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Lethbridge Herald Newspaper Archives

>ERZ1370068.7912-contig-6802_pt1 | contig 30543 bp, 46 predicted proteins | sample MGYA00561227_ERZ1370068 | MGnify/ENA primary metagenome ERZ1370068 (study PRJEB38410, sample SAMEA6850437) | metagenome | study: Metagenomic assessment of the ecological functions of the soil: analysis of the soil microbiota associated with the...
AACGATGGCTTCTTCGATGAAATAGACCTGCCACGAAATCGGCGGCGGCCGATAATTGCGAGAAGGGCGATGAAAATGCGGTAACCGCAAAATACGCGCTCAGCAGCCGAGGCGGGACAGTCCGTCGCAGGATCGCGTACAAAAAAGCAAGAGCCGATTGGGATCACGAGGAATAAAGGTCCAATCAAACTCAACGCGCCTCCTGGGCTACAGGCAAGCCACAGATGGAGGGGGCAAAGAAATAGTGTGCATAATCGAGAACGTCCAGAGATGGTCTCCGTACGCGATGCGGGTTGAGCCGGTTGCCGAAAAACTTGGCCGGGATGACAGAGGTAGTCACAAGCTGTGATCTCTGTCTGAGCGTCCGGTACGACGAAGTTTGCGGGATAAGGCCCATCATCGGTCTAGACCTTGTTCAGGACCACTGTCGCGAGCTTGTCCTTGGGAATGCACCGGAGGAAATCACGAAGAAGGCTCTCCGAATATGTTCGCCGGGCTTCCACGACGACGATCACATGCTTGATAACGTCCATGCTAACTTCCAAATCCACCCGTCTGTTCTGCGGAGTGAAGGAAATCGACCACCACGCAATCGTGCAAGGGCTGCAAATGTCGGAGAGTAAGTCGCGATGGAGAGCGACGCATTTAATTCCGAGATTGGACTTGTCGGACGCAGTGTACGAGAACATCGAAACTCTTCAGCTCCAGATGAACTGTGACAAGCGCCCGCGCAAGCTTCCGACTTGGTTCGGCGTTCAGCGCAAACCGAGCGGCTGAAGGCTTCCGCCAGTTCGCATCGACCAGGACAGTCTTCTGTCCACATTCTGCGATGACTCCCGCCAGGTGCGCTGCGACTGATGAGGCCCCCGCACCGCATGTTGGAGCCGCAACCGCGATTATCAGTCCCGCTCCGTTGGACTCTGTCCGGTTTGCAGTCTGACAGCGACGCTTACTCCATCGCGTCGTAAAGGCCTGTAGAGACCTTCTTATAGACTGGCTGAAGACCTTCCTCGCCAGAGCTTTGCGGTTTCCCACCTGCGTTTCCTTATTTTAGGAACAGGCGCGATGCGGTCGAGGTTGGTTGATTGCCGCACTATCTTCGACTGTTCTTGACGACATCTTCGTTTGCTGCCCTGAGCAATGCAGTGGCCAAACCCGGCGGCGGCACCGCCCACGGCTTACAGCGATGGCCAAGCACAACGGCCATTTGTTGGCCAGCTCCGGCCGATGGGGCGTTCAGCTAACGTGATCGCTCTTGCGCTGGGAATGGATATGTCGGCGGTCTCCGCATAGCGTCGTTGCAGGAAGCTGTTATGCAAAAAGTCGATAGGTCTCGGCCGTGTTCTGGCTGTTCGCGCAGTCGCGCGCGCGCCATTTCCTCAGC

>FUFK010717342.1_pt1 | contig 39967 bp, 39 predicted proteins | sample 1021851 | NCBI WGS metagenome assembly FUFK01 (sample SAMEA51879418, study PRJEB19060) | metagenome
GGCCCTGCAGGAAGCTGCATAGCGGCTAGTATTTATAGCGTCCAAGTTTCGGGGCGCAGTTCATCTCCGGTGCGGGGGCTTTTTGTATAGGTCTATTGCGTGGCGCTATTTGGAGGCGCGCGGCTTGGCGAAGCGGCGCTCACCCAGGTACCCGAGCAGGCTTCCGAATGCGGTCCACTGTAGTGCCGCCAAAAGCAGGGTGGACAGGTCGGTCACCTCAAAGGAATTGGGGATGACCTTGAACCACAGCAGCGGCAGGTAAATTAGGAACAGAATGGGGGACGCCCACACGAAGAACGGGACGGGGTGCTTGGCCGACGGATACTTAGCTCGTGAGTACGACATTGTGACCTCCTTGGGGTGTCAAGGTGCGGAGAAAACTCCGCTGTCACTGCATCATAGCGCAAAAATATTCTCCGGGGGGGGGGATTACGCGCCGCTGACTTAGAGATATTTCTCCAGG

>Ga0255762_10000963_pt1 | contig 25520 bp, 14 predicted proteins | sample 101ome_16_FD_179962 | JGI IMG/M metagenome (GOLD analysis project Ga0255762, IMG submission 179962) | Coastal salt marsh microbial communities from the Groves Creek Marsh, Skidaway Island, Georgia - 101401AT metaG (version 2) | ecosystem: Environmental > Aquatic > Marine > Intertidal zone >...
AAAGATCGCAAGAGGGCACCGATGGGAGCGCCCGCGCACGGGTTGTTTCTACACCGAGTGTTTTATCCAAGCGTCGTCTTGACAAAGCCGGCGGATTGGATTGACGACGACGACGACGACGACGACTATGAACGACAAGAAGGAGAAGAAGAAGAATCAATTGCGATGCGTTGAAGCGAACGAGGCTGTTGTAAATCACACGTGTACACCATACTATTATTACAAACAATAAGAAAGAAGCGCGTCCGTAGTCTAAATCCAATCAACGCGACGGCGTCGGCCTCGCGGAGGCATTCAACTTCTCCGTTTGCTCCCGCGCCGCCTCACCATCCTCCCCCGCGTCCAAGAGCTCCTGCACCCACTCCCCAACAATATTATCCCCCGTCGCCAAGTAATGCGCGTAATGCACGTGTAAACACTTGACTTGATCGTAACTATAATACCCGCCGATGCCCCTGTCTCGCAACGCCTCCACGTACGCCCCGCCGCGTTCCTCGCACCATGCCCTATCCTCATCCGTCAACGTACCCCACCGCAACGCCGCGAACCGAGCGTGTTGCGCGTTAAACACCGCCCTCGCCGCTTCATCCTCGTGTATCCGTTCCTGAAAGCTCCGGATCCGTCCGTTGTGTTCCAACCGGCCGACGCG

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Lethbridge Herald, The (Newspaper) - October 23, 1909, Lethbridge, Alberta THE LETHBRIDOt DAILY HERALD, 21, IIM. PAGE ILEVEN FROM A WESTERN WINDOW the Easiest Way to Feed Fire Come home, Tired Heart, with the closing day, "Nor should we sorrow sadness ought, Nor grieve to tread this life's years abbey of You can replenish fire in Sask-Alta without lift- ing off a pot-hole cover or squeezing a shovel through a narrow feed- door. Sask-Alta Pit en ted Automatic Lift Top (set illustration) provide! an opening three M large as a pot-hole. Whether you drop coal in from scuttle-or put it in by shovel you can readily place it in any portion of fire-box de- lired. It's t handy feature, this Automatic Lift Top. It's an exclusive Sask-Alta too. are grey. And -the last gold falls- down into the West, And the night wind calls, Home, Home is best! The swallows 'depart, and the woods Is there not. splendid beauty in the. thought That we have such great endings of OUT tears That very nature puts her glories on. In these sad, haunted days, for all her bright ones gone." ERE is the charm that adds to fish The subtle piquancy'you.wish. TJ 11 O nolbrooRts oauce Made and You have longed to roam, and had your .way Wild Heart, come home with closing day. you The last Canadian Magazine has a poenr by James P. Haverson, which Adams, second daughter of Mr. Oli- ver Adams, 51 Glen road, and Mr. Sask-Alta LETHBRIDGE AGENTS the treats the subject with originality, and a touch of. power. It is the average magazine verse. To-night the rime is on the hill, i given in full But your roses climb and await you! i still. i October, poets sing and artists dream i Of you gold grandeur, of your heart j a honeymoon in the States. 'Yes, withered climb at your. of flame, window-pane, I And your bold beauty is their endless And -await the time you shall come again. i Only with pity can I name your name. And about the caves the wind grows: cold, i A wistful woman have you seemed to Stafford-Agiiew Co. Douglas Laird, son of Mr. Alexander above j Laird, Cluny ave., was privately cele- It is brated on Saturday, the ceremony he- j ing followed by a reception at four' o'clock-at the home of the "bride's] parents. Mr. and Mrs. Laird left for J They j will reside in Winnipeg where Mr. I Laird has been for some j onto Saturday.Night. i On Wednesday evening Mrs. Vroo- I man.gave a Bridge in honor of Mrs. Porteous and Mrs. Foster, of Frank, who have since left for home. And whines and grieves that the year me, is old. i Not yet grown old, but leaving youth once more, come home to And lest with fading beauty, cut of tovn write us." .But come, rest, .As the sail to the shore, bird to nest. love grow cold, Frank, Oct. Alice Peppen, whose home is in Lanark, Ont., (a trained nurse, and who has acted as head nurse in the Frank -hospital for and the j Seeking some respite from your fate several was married" to find. ENGAGEMENT OF SON OF KING OF GREECE London, Oct. European so- ciety is -deeply interested in the ne- gotiations for the marnatce of Miss Marguerite Drexel and Prince Christo pher, the youngest son of the King of Greece. George, King -of Greece, does not -feel too secure on his throne and this doubtless increases his de- sire that his son wed the lovely American heiress, whose beauty, not to speak of her wealth, makes a prize for any man. Besides, Prince Chris- topher is much in love wjth Miss Dex- "fcrel, whom he met when she visited Athens last year on her father's Of course, Prince Christopher be- longs to the Greek Orthodox church, but the difference of religion would t not be an inseparable obstacle to his 'marriage with the fair American. His oldest brother, Prince George, Stringer. Spring speaks of hope and youth and ried Princess Marie J3onaparte, who j i emprise, was a Roman Catholic, but who j with the exception of the "leafy j An'd Summer sings- of love and all brought him an immense fortune. raonth of perhaps the poets j desire; Much of it came from Monte Carlo, j jlave. dedicated more songs to Octo- iBut Autumn's pageant tells a bitter a much less respectable bank than j lDcr to any other month> tale that where Miss Dextrel's grandfa- ther made the wealth her father in- herited. A marriage with Prince Christo- pher would ally Miss Drexel with most of the rulers of Europe. With- have -been unable to see its gorgeous i In globing embers of a dying fire. pageantry of sky and tree and flower J go by without a tribute. And so Oc- i smiling up at your dear love. fober has- 'been a Poets' Carnival. It i affects different natures in diverse j ways. We have Helen Hunt Jack- i sun> trembling hope depart, that he will not out following the prince's family tree j son's little gem, which most of us i With every art do you bedeck your- know about "October's bright blue! self. and in the same cheerful Though vague forebodings aching heart. to its remote branches, enough to say that lie is first cousin of the j Prince of Wales, of the Czar of Rus- i Whitcomb Riley's sia.of the German Emperor, the King I of Denmark is his uncle, the English Queen is his aunt, the King of Nor- way is his cousin. "The air's so appetizin', ".and landscape through the haze f a crisp and. sunny morning of the fill VOLT 'When the Frost is on the Pumpkin." the In vain, October, all alas in vain, Thus artfully becrimsoning your cheek, To dress your hair brave, sad smile, in vain your night to Dr. T. Goldwin Smith, at the residence of Dr. G. H. Malcolm-' son's. Rev. Mr. Murray, of Coleman, i performed the ceremony. In the ab-j sence of the bride's Dr. Mai- i colmson gav-e- her away. The marri- age took place at 8 p.m. A lovely j some Manitoba Maple seed I Pretty Initial Handkerchiefs You will find what you want in our large stock LiJJcleay supper was provided by Mrs. Mai- prepared a certain space and planted colmson. The following mvited the seed as soon as the frost was eut guests'were present: Mr. Mrs. J oi tlie groUnd in spring, digging the T. B. Martin, Mrs. Hyde, of Pincher j ground about 18 inches in depth. The Creek, Mrs. Hill and -Miss McLean, growth the first year was from 8 to j of Hillcrest, Dr.. McKenzie and Mrs. ,-14. inches. I covered them'that win- McK-enzie, of Bellevu-e, Dr. Ross, of j ter with rotten stable manure; next Hillcrest, E. G. C. Martin, Mrs J sprmg waen frosts were gone I un.- Farmer, Mr. George, Mr. them, and the growth the C- Beach and Mrs. Beach, W. G- second year was some over two feet. Beach, Miss Gotten, nurse inFrank !j Didn't cover them the Hospital, Mr.. McDougall, of Blair- ter, but Jet them take their chance, more. Dr. Smith made a speech, injand the next, spring I took tha which he said the hospitality of the'; strongest and best and transplanted people in the West surpassed all preparing the ground well by Temperance Contributions WHAT IS THERE IN IT FOR ME The saloonkeepers' all may be very nice, men, But is there innt for me 1 11 blow in my money and wake in the j Pen, j So what is there in it for Of course, I'm as welcome as flowers in May, When I come to the Joint to jsquan- der my pay, But I wake in the Cooler the very, next day, And that's all there's in it for ine. The boozemaker's wife may be dress- ed like a queen, But what is .there in it for me My wife hasn't clothes that fit to be seen, So what is there in it for me The beer-brewer's son may be? dress- ed like a dude, While I'm wearing garments exceed-- ingly And if we vote "wet" I'm afraid I'll go nude And that's all there's in it for me. airly autumn days Is a pictur' that a painter has expectations. Music and singing were j digging a trench about IS inches deep provided by the guests until the 11.30 J two feet .wide, and about 4 feet So brief the respite you may thus j P-ni- flver arrived, when, the happy j apart. I have now only one tree left The Daily Herald's Patterns PARIS TRANSFER PATTERN 8093PARIS TRANSFER PATTERN 8108 knot design for a corset-cover Design for a picture frame 9x11 ins. which slips on over'the heocl. The to be transferred to linen, scrim, or pattern' is to be transferred to nain-silk, and embroidered in greens or sook, linen, cambric, cross-barred reds. The opening is slashed and the muslin, or longclot'h. Tin; scalloped strips pasted back on the cord board edge'is buttonholed, the slips for rib-mount, the outer edge? are pasted bo.i worked over and over as, eyelets, down, and a frame put- around the 'the ribbon -design made solid, and whole under glass. the dots in.shaded eyelets. Price of Pattern, 10 Price of Pattern, 10 cents. the When the .frost is on the pumpkin and the fodders in the shock." 'Bliss Carman, who has a strong strain of "wanderlust" in his nature, sings, as.-we might expect, the joys of the road in October. It doesn't all apply to this country, but it's good to let one's fancy roam to other days and scenes. He Now the joys of the road are chiefly these A crimson touch on the hardwood trees A vagrant's morning wide and- blue. In the early fall when the wind walks too bespeak. And so while poets sing their songs of joy Of your false gladness and forced gaiety, I only see a tortured woman soul .T.hat seeks to hold a lover hopelessly. j couple left for Ottawa. Many lovely j Of that transplanting, which can be I presents were presented to the bride seen. I won't state its dimensions; Iin 4cne shape of cut glass, hammered all the others were destroyed four- ornaments, etc. The bride was very popular during -her residence on the Pass. 3072 GIRLS' ONE-PIECE DRESS' PARIS PATTERN NO. 3072 All Seams Allowed A remarkably becoming frcck, which is appropriate school or very- best wear, is here shown in a pretty novelty goods, with belt, cuffs and trimming band or plain red cash- mere, and the removable chemisette of all-over embroidery. The dress is cut on Russian linen and closes down the front with button and button- holes. Tucks give the necessary full- ness in the front and back, and sim- ihir tucks adorn the sleeves. The pattern is in 5 to 12 For a girl oi 8 years the Thc cobweb bloom on the iyellow quince The palish asters along the road A lyric touch of the solitude, "These arc the joys of the open road For him who travels without a load." Again he is something in October sets gypsy blood astir We-roust rise and follow her, When from every hill of flame She calls and calls each vagabond by name." In quite another vein are the nurs- ings of our gentlest poet, Lampman, whose love of nature was so deep. leaf by red A propos of this little disquisition in poetry, there is a rather a good story going the rounds about Arthur j Stringer, who-now lives in New York. Recently Mr. Stringer was j asked to give an address before The Canadian Club of London, Ontario. He chose as his theme, "The Making of a and received a most flat- tering hearing. At the conclusion the listeners were unanimous in express- ing their appreciation, and one mem- ber of the committee was specially enthusiastic. Rushing up to the young poet, he said, "I want to thank you very much for your ad- dress. Of course, I didn't understand everything you said, but you know my wife takes an interest in that sort of rot." ANNE. L OUR LETTER BOX. "As slowly earthward leaf slips, The sad trees rustle in chill miserv SOCIAL AND PERSONAL Miss Mclntyre, who has been spend- j RAILWAY COMPANIES AND FIRE GUARDS Lethbridge, Oct. 21, 1009. To the Editor Lethbridge Herald: Dear there any law to compel railway owners to plough fire- guards to prevent prairie fires, or not, or is it one law for the rich, and another for the poor. I, for one, am inclined to think it must be in favor of the former, as there have been sev- eral prairie fires in this locality with- in the last few weeks. Have we no government officials to look into this great evil 1 If not, it is time we had. We have Weed Inspectors and lots of others. But I think it would be a fine thing to have an inspector for that purpose, to look after these railway companies, and if there is ing the summer with her sister Mrs. Qf A soft strange inner sovnd of crazed lips, A. B. Stafford, at the coast, and lat- er in Lethbridge, left for New York on Monday. Mrs. Naismith was a hostess this week at the ever-popular Bridge. Miss McNaughton left for Calgary on Monday afternoon. On Friday afternoon Mrs. R. Deane received fort the first time in her new home on Redpath street. The pretty j rooms were filled to overflowing all I afternoon J and Mrs. Shaw and Kes. I E. H. Wilson, who dispensed tea and valuable property and loss of lives through neglect of having proper spark arresters and fireguards. Two fires were started to-day near my place, and not one of the employees or engine crew came near to help put it out, but passed on quite indiffer- Thanking you for your valu- space. I am, Yours truly, TIMOTHY LEADBEATER. Westminster Ranch. teen years ago by fire. I have given, advice to parties as the best way of growing trees to shelter their homes, by digging a trench about IS inches deep and about 3 feet wide to plant the Manitoba Maple seed. Cover them the first year, transplant them after two years to about 4 feet apart, and they will have trees in four or five years from. 15 to 20 feet in height. In planting a variety of trees, as Elm or j Russian poplar planted thus. the. different, qualities diagonal in a space about 6 feet, well prepared, and farmers carrying out this line will have wind-breakers and shelter in a few years, that will have and give great effect in valuation to their pro- perty. Being no weather prophet I do not know- what the result would be with regard to moisture, but my advice is to water-the .trees pretty regular, during the first summer af- ter planting. Mr. G-uiton's advice 'is very good, and farmers and others having small gardens following his advice with regard to tree planting will do well- The government is giv- ing every information for all who take the trouble of planting trees and applying for them. I would like very much to see any Forestry Inspectors passing through Macleod. JOHN RYAN. That move and murmur incoherently As fall leaves, that yet have breath, were sighing, With pale-hushed throats, for death is at -the door, dress will I So many low soft masses for the dy- cake, were kept busily engaged. j The kindergarten rooms looked j TREE PLANTING Macleod, Oct. 22, 1909. I Dear great Mr. require 2 3-3 yards of novelty mater-j _ me: ial 36 inches wide and 1 yard of plain material 20 inches wide and 1-2 yard of -all-over embroidery IS inches wide; or, all of one material, it will require 4 yards 24 inches wide, 3 5-8 yards inches wide, or 2 5-3 yards 3S ins. wide or 2 1-4 yards 42 inches wide. .Price oi Pattern, 10 cents. Sweet leaves that live no more. was with and interest that I Gocmlev's were" i read thc advice and regulations from j look like a man who had worked a the Department of Forestry at j passage over. Bedfort would not tell Indian Head. I have taken I his brother-in-law the name of the Thc dry leaves flit weird tunes, Like failing murmurs of some qaered creed, Graven in mystic strange runes, by with thin. markings with interest in round my house, seen at anv time garden. Twenty odd years ago I re- address. LEAF LABEL) If cocoa is yourfavorite beverage by all means enjoy it at its best- as made with Cowan's Perfection Cocoa. The acme of purity, richness and flavor. THE COWAN CO. Limited, TORONTO- "-35 most artistic and inviting on Tues-i day afternoon, when the sale of pic- j tures was held. A great many peo-j Editor Lethbridge Herald pie were there, as the day was per- feet. The water color sketches of I Miss sonic studies of wind mills attracting j special attention. The artist is a i I member of The Woman's Art Associ- i Sreat ation of Toronto, so her work has special significance. Mrs. Jackson I and Miss Hings added much to the pleasure of thc afternoon by some music, and in the evening Miss Addy _, and Mr. Maclean sang. Tea was serv- That none but stars and biting winds j cd in onc of thc rooms from tables festooned with scarlet maple am leaves, and presided over by Mrs. C. 13. Bowman and Mrs. Conybeare. The proceeds of the sale go towards pic- tures for the kindergarten, and quite a tidy little sum was realized. Mrs, Horace Bowman's reception yesterday afternoon was delightful in every way, and was cnjoyrd by as great number of callerr. Tin rooms looked most pretty and and the tea-table with its centre of jiracc- ful chrysanthemums was very dainty. Mrs. Vrooman and Mrs. Anderson as- sisted in receiving, and Mrs. BEDFORT'S REAL NAME IS JOHN GORRY London, Oct. right name j of Bedfort, coofessed murder of Ethel Kinrade, is John Gorry. He was born in London, according to his brother-in-law, who called at Briaxton Prison to-day. His 'brother- in-law does not believe Bedfort com- mitted thc crime he confessed to and there was no insanity'in the family. He says Bedfort was well dressed when he arrived in this country and had considerable money. He did not Why should I vote that the curse may, endure For what is there in it for me Fm bound to vote "dry" on election day.sure, And' here's what there's in it for me: A new self-respect and a chancellor my life, New clothes for my boy, and a home for-my wife, The beginning- of peace, the end of much strife; And that's what there's in it for me. Issue. DIALOGUE AND DEMONSTRA- TION "You smoke thirty cigarettes a day "Yes, on the average." "You don't blame them for ,your run-down "Not in the least. I -blame .my hard work." The shoot his bead. He smiled in a vexed way." Then he took a leech out of a glass jar. "Let me show you he "Bare your arm." Thc cigarette fiend bared his pale arm, and the other laid the lean, black leech upon it. The leech fell-to work busily. Its body began, to swell. Then, all of a sudden, a kind of shudder convulsed it, and it fell to the dead. "That is what your blood did to that, said the physician. He took up the little corpse 'between his finger and thumb. "Look at he said. "Quite dead, you see. You poisoned it." "I guess it wasn't a healthy leech, in the first said the cigarette smoker, sullenly. "Wasn't healthy, eh Well, we'll try again." And the physician clapped two leeches on the young man's thin arm. "If they hoth said the pa- tient, "I'll swear at least, I'll cut down my daily allowance from thirty cigarettes to ten." Even as he spoke the smaller leech shivered and dropped on his knee, dead, and a moment later the larger one fell beside it. "This is said the young man "I am worse than -the pesti- lence to these leeches." "It is the ernpyreumatic oil in-your said the medical man. "All cigarette fiends have it. said the young man, re- garding the. three dead leeches, thoughtfully, "I half believe you're Virginia School Jour- nal. where can be trees and other a small way I steamer he came over on. Bedfort was four years in Canada, but when wiitins to relatives in this country, i REVOLUTIONISTS GAINING IN NICARAGUA Bluefieids. Nicaragua, Oct. Nicaragnan revolutionists are showing renewed activity and it ifi not believ- ed that the Zelava movement can hold ,w shrubs which shelter my house, and he always gave some postoffice as his them for more than three weeks longer. may road Here T will wait a little weary, Not torn with pain of any lurid hue, only still and very gray and But dreary, Sweet sombre lands, like you." That is poetry of a beautiful qual- ity. The same appealing note is in, Arthur Stringer's "Song in Octo-j her." i Wilfrid Campbell, perhaps our i greatest Canadian singer, who has! the power to lift one "out of common into an atnv sphere of skiri- tual exaltation, has these noble and Mrs. Sa'.lee presided in the tea- ruom. The marriage of MADE IN BOTH CAST IRON AND STEEL You can see what you are baking without open- ing the oven door. The oven door of the "HAPPY THOUGHT" has a small door covering a mica window, whereby your cooking may be watched without cooling the oven. This illuminated oven is patented and found on no other range one of the many points of superiority of the THOUGHT." Our -interesting booklet tells of many other im- portant exclusive "HAPPY THOUGHT" features. Write for it. HAYR BROS, Local Representatives Miss Augustine Manufactured by The WM. BUCK STOVE CO. LIMITED, Brantford, Ont ;